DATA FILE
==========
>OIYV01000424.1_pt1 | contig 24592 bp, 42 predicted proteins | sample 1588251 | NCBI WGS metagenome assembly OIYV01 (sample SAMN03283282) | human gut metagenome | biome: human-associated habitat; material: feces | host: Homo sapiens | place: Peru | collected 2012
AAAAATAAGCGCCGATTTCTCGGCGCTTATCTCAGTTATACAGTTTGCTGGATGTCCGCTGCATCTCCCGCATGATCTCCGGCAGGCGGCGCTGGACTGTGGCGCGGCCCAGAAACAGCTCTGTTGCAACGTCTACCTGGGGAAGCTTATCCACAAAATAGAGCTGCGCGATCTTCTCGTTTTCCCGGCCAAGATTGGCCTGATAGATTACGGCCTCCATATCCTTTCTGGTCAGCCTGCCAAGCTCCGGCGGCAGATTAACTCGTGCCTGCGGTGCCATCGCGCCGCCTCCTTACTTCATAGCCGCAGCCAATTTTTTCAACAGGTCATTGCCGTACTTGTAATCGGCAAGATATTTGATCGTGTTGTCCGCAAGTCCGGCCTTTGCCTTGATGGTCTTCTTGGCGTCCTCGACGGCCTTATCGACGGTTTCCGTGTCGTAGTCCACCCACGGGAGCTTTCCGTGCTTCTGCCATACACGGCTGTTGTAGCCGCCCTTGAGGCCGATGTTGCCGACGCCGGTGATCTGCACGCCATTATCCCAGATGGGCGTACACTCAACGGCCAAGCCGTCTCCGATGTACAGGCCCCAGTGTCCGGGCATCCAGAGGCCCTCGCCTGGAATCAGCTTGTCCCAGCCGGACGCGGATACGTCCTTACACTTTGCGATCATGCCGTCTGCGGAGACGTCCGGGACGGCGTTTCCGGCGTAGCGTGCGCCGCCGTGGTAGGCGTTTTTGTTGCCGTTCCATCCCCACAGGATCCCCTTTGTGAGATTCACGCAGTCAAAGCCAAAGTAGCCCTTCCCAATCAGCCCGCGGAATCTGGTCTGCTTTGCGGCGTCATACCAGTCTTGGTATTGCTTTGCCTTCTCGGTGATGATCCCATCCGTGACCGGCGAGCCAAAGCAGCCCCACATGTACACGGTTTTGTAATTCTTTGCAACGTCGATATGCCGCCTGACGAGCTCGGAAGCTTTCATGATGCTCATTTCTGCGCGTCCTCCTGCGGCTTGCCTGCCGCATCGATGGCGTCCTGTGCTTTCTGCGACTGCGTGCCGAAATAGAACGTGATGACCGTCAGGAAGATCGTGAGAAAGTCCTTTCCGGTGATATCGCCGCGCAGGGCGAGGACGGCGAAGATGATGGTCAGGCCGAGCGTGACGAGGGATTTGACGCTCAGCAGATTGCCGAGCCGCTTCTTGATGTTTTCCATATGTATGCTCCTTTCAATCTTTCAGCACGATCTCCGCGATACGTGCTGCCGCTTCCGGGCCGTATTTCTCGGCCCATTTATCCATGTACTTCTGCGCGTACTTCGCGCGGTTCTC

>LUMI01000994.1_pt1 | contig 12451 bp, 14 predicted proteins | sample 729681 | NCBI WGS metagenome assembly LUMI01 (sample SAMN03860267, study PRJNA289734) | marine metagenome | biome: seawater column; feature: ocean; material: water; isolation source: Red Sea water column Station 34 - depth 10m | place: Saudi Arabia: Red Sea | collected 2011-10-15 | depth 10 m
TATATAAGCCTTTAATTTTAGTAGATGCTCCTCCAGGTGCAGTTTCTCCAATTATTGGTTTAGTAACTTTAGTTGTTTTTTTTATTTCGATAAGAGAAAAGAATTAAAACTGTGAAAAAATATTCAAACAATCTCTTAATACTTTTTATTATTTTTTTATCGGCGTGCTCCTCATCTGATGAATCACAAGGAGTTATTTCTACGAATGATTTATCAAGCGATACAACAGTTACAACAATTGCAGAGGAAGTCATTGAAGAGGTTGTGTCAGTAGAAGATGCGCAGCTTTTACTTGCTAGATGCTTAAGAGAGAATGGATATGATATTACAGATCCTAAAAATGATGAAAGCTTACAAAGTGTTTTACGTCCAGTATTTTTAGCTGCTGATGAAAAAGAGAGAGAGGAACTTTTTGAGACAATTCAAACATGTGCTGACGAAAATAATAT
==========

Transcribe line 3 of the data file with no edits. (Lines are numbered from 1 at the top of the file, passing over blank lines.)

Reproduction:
>LUMI01000994.1_pt1 | contig 12451 bp, 14 predicted proteins | sample 729681 | NCBI WGS metagenome assembly LUMI01 (sample SAMN03860267, study PRJNA289734) | marine metagenome | biome: seawater column; feature: ocean; material: water; isolation source: Red Sea water column Station 34 - depth 10m | place: Saudi Arabia: Red Sea | collected 2011-10-15 | depth 10 m